I would like to offer three practical ways you can invest in other people during a time of crisis.
First, don’t panic or give in to fear. You won’t be a help to others if you are bound by fear yourself. So where are you placing your trust? How can you demonstrate God’s work in your life in the midst of this crisis? God promises repeatedly to meet all of your needs (e.g., Matt. 6:25-34; Phil. 4:19). Think often about these promises yourself and share them with others, so that together you can say, “When I am afraid, I will trust in you. In God, whose word I praise, in God I trust; I will not be afraid” (Psalm 56:3-4).
And if, as you reflect on your own heart and response to the crisis thus far, you realize that you have given in to fear and have inappropriately pointed the blame at others, be quick to confess that to God and to others, practicing the principles of peacemaking in your own life. (If it has been a while, visit www.Peacemaker.net to refresh your memory of the “Four G’s” and other conflict resolution principles relevant to times like these.)
Second, be salt and light by intentionally reaching out to those around you. Few people in our nation are untouched by the situation. I am absolutely certain that you are surrounded by hurting people who are crying out for answers, though they may not be quick to admit it. Notice worried looks and gloomy words. Don’t be brushed aside by a statement like, “Oh, I’m fine.” Imitate Jesus: gently press in, ask personal questions, listen patiently, buy lunch, and show you care. As people open up, draw them out slowly, avoid simplistic answers, share honestly and openly of your own struggles, search together for wise choices and changes, and pray for those in need.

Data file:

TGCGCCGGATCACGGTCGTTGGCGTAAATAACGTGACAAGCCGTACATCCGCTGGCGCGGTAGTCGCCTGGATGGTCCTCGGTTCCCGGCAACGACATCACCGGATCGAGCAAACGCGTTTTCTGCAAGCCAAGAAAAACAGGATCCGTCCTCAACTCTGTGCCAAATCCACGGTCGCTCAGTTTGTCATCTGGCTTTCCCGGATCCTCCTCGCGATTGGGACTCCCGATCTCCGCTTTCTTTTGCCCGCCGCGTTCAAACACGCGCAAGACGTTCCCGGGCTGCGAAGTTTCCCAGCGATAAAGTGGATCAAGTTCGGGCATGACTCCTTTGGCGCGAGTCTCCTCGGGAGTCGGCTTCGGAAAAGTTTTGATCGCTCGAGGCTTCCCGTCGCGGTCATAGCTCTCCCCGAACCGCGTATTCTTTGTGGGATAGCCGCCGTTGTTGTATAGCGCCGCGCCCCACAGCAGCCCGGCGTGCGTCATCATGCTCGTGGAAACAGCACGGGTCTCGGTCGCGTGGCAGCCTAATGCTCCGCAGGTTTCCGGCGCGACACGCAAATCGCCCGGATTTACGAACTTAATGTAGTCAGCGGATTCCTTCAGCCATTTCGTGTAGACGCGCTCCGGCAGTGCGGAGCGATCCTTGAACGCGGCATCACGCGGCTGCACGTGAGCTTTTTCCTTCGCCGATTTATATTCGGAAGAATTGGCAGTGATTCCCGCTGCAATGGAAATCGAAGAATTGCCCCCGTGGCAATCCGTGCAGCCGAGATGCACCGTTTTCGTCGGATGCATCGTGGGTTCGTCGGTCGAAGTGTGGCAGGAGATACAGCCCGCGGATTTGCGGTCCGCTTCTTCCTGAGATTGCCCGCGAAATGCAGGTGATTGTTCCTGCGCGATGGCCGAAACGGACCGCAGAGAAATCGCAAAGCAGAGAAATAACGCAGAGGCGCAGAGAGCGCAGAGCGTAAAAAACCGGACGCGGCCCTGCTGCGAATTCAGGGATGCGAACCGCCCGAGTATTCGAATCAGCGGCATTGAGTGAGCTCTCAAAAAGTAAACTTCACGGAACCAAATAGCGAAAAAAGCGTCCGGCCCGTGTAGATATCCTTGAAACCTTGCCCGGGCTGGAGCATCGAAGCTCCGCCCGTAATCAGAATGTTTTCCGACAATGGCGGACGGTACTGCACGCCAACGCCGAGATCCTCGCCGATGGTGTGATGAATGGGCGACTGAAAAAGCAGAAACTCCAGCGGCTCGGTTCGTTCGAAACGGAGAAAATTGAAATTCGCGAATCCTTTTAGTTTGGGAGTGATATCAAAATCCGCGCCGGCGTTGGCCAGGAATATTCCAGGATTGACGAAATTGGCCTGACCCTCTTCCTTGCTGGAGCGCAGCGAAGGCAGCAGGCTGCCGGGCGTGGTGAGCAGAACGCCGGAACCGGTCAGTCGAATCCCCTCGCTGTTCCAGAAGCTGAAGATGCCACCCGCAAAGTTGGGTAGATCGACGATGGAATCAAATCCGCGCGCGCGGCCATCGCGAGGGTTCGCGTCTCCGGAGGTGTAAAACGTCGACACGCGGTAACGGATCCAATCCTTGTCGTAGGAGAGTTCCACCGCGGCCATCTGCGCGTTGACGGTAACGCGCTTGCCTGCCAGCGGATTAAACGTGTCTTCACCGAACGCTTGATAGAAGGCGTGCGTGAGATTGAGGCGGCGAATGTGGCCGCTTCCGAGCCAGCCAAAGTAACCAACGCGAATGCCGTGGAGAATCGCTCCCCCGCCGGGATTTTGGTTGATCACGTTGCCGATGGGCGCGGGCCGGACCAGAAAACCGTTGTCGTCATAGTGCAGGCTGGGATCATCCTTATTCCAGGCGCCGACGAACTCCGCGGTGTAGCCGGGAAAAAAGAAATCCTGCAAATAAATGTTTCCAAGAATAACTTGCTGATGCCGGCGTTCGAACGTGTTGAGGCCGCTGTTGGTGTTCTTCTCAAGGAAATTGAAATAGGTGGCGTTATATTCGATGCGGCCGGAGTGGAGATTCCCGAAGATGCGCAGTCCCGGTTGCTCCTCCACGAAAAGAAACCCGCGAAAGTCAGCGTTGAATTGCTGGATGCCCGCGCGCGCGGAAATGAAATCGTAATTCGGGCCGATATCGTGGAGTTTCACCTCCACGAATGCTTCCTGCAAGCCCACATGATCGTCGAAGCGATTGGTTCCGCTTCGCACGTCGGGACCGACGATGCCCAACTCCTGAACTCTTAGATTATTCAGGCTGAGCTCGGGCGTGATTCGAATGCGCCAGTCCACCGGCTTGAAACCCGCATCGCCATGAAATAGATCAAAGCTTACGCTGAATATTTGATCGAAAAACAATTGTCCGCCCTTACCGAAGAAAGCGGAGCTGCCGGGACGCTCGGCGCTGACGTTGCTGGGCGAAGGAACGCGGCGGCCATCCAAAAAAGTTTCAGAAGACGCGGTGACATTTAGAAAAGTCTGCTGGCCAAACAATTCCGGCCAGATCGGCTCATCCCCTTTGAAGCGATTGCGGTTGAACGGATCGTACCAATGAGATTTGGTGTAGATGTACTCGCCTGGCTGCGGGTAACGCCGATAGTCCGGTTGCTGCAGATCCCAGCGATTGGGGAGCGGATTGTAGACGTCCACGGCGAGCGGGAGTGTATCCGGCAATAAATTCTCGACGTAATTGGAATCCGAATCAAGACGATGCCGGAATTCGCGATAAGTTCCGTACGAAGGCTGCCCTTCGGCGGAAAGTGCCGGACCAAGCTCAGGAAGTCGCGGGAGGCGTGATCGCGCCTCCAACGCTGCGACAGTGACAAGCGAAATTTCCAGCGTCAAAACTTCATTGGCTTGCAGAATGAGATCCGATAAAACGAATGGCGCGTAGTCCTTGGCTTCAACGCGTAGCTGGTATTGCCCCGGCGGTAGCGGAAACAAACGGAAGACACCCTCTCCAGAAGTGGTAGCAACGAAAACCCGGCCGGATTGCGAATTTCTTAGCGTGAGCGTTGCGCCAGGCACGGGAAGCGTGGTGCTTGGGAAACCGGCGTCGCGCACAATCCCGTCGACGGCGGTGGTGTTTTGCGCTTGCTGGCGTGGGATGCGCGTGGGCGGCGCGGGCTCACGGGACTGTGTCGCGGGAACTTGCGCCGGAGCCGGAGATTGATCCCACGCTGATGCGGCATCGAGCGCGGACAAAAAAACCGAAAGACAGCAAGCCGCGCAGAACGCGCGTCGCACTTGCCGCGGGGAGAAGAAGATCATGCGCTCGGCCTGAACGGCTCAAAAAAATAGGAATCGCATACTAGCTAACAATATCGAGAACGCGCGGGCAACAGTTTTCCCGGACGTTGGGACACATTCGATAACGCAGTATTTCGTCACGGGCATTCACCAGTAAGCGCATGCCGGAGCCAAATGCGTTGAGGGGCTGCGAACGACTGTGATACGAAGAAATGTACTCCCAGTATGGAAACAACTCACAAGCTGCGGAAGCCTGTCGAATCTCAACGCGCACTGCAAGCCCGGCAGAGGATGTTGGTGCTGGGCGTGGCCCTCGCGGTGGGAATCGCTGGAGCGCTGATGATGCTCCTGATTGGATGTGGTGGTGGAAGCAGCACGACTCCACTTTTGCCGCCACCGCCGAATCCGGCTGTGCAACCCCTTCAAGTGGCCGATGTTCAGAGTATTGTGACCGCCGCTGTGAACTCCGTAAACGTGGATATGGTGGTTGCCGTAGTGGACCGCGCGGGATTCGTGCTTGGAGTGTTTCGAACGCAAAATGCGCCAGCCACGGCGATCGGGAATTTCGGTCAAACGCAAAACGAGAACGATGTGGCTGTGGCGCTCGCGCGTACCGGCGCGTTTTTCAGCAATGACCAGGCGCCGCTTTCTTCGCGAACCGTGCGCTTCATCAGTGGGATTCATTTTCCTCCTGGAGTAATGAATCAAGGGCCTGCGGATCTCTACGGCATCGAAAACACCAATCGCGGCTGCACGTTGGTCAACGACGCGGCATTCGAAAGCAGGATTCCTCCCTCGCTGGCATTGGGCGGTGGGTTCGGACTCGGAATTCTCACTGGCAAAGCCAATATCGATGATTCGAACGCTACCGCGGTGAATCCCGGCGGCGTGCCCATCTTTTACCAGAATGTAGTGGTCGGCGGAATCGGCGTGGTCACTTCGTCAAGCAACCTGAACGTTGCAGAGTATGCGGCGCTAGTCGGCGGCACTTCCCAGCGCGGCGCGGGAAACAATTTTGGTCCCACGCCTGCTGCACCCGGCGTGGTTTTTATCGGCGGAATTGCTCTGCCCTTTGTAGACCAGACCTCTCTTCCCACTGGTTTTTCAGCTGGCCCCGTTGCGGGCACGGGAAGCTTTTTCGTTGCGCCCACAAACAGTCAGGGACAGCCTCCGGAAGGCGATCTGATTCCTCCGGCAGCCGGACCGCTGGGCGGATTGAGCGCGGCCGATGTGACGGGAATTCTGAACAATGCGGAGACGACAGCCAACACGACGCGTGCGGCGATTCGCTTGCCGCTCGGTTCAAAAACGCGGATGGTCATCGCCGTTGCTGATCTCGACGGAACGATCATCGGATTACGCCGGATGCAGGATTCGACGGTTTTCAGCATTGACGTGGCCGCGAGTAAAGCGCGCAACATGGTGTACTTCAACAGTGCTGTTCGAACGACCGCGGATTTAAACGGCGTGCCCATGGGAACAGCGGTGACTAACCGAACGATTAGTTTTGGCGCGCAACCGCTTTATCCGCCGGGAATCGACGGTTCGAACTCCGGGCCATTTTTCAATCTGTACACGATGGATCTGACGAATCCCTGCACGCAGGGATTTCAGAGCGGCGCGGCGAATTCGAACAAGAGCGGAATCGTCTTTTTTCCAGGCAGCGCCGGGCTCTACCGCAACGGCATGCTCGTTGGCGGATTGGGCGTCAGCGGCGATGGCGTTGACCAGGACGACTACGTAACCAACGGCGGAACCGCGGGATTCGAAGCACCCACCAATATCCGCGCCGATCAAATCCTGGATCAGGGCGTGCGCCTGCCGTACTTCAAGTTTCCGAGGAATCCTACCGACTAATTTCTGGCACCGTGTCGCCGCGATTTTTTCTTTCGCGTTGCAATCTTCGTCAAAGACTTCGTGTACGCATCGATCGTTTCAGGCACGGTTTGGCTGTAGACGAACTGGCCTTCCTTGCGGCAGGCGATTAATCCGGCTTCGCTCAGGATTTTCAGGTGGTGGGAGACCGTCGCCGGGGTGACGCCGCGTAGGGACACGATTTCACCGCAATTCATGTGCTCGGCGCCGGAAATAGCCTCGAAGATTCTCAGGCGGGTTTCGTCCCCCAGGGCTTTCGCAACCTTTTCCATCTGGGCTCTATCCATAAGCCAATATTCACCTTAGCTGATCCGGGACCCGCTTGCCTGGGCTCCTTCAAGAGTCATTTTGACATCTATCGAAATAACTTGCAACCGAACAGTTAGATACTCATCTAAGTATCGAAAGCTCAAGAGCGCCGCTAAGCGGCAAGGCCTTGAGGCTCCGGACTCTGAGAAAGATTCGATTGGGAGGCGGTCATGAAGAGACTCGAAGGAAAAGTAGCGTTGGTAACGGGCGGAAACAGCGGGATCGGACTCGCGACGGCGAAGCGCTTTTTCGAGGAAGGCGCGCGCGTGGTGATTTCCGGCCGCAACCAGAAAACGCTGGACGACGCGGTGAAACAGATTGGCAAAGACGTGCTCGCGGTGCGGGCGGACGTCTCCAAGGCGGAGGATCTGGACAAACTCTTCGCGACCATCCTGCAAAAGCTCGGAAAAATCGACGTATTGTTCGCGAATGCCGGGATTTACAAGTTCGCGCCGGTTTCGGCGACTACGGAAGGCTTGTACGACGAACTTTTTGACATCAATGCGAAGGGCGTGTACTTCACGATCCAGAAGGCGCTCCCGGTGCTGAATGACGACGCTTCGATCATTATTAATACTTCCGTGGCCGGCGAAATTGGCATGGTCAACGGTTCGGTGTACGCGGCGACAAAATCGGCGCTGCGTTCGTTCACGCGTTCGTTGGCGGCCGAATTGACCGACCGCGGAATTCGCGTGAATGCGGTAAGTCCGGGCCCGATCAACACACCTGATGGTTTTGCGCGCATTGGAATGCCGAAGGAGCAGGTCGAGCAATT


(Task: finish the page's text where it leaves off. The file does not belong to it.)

Third, give hope and guidance through the gospel. Regardless of what happens with the $700 billion the government is using to try to turn the situation around, remember that the ultimate “bail out” has already taken place. Like the unmerciful servant in Matthew 18, we owed a debt that we couldn’t possibly pay. That debt was paid by another: “He who did not spare his own Son, but gave him up for us all—will he not also, along with him, graciously give us all things?” (Rom. 8:32). Jesus’ death and resurrection tore down the barrier between us and God, opening a pipeline from heaven to meet all our needs. He also exposed the futility of blaming others for our struggles; he modeled the humility, kindness, and forgiveness that we can imitate as we turn financial tensions into opportunities to build deeper relationships. This is our only hope as we face a falling economy and relational crises.
So no matter what the economy does in the days ahead, your investment in the relationships around you can change others’ lives forever. There is no stock on Wall Street that can deliver such a generous, secure, and eternally compounding return.
Ken Sande is the president of Peacemaker Ministries and author of numerous resources on conflict resolution, including The Peacemaker: A Biblical Guide to Resolving Personal Conflict. Please visit www.Peacemaker.net for principles on conflict resolution and personal reconciliation, as well as information on educational resources, hands-on training, and building a culture of peace in your church.